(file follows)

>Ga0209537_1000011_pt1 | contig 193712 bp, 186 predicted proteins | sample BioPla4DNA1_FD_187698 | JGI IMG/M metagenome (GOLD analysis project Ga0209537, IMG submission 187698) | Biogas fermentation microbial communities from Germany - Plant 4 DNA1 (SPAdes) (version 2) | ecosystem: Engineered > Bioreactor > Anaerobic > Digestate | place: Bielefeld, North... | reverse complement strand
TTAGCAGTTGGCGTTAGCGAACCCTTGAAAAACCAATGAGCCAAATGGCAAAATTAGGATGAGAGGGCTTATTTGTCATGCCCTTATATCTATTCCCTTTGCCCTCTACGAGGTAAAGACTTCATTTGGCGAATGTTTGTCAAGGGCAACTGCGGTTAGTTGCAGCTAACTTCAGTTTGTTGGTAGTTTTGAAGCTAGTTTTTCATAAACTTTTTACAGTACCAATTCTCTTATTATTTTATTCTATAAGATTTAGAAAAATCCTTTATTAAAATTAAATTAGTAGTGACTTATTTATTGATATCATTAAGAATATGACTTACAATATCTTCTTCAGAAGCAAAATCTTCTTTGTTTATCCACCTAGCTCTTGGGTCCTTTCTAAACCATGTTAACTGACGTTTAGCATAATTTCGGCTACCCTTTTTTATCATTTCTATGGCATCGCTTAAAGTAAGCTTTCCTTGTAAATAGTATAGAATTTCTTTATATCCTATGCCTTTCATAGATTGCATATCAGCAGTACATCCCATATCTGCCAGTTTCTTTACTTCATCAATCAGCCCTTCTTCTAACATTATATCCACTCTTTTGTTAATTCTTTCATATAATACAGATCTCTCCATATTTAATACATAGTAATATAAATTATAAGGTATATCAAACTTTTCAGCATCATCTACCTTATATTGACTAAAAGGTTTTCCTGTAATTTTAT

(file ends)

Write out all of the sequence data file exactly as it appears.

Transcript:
>Ga0209537_1000011_pt1 | contig 193712 bp, 186 predicted proteins | sample BioPla4DNA1_FD_187698 | JGI IMG/M metagenome (GOLD analysis project Ga0209537, IMG submission 187698) | Biogas fermentation microbial communities from Germany - Plant 4 DNA1 (SPAdes) (version 2) | ecosystem: Engineered > Bioreactor > Anaerobic > Digestate | place: Bielefeld, North... | reverse complement strand
TTAGCAGTTGGCGTTAGCGAACCCTTGAAAAACCAATGAGCCAAATGGCAAAATTAGGATGAGAGGGCTTATTTGTCATGCCCTTATATCTATTCCCTTTGCCCTCTACGAGGTAAAGACTTCATTTGGCGAATGTTTGTCAAGGGCAACTGCGGTTAGTTGCAGCTAACTTCAGTTTGTTGGTAGTTTTGAAGCTAGTTTTTCATAAACTTTTTACAGTACCAATTCTCTTATTATTTTATTCTATAAGATTTAGAAAAATCCTTTATTAAAATTAAATTAGTAGTGACTTATTTATTGATATCATTAAGAATATGACTTACAATATCTTCTTCAGAAGCAAAATCTTCTTTGTTTATCCACCTAGCTCTTGGGTCCTTTCTAAACCATGTTAACTGACGTTTAGCATAATTTCGGCTACCCTTTTTTATCATTTCTATGGCATCGCTTAAAGTAAGCTTTCCTTGTAAATAGTATAGAATTTCTTTATATCCTATGCCTTTCATAGATTGCATATCAGCAGTACATCCCATATCTGCCAGTTTCTTTACTTCATCAATCAGCCCTTCTTCTAACATTATATCCACTCTTTTGTTAATTCTTTCATATAATACAGATCTCTCCATATTTAATACATAGTAATATAAATTATAAGGTATATCAAACTTTTCAGCATCATCTACCTTATATTGACTAAAAGGTTTTCCTGTAATTTTAT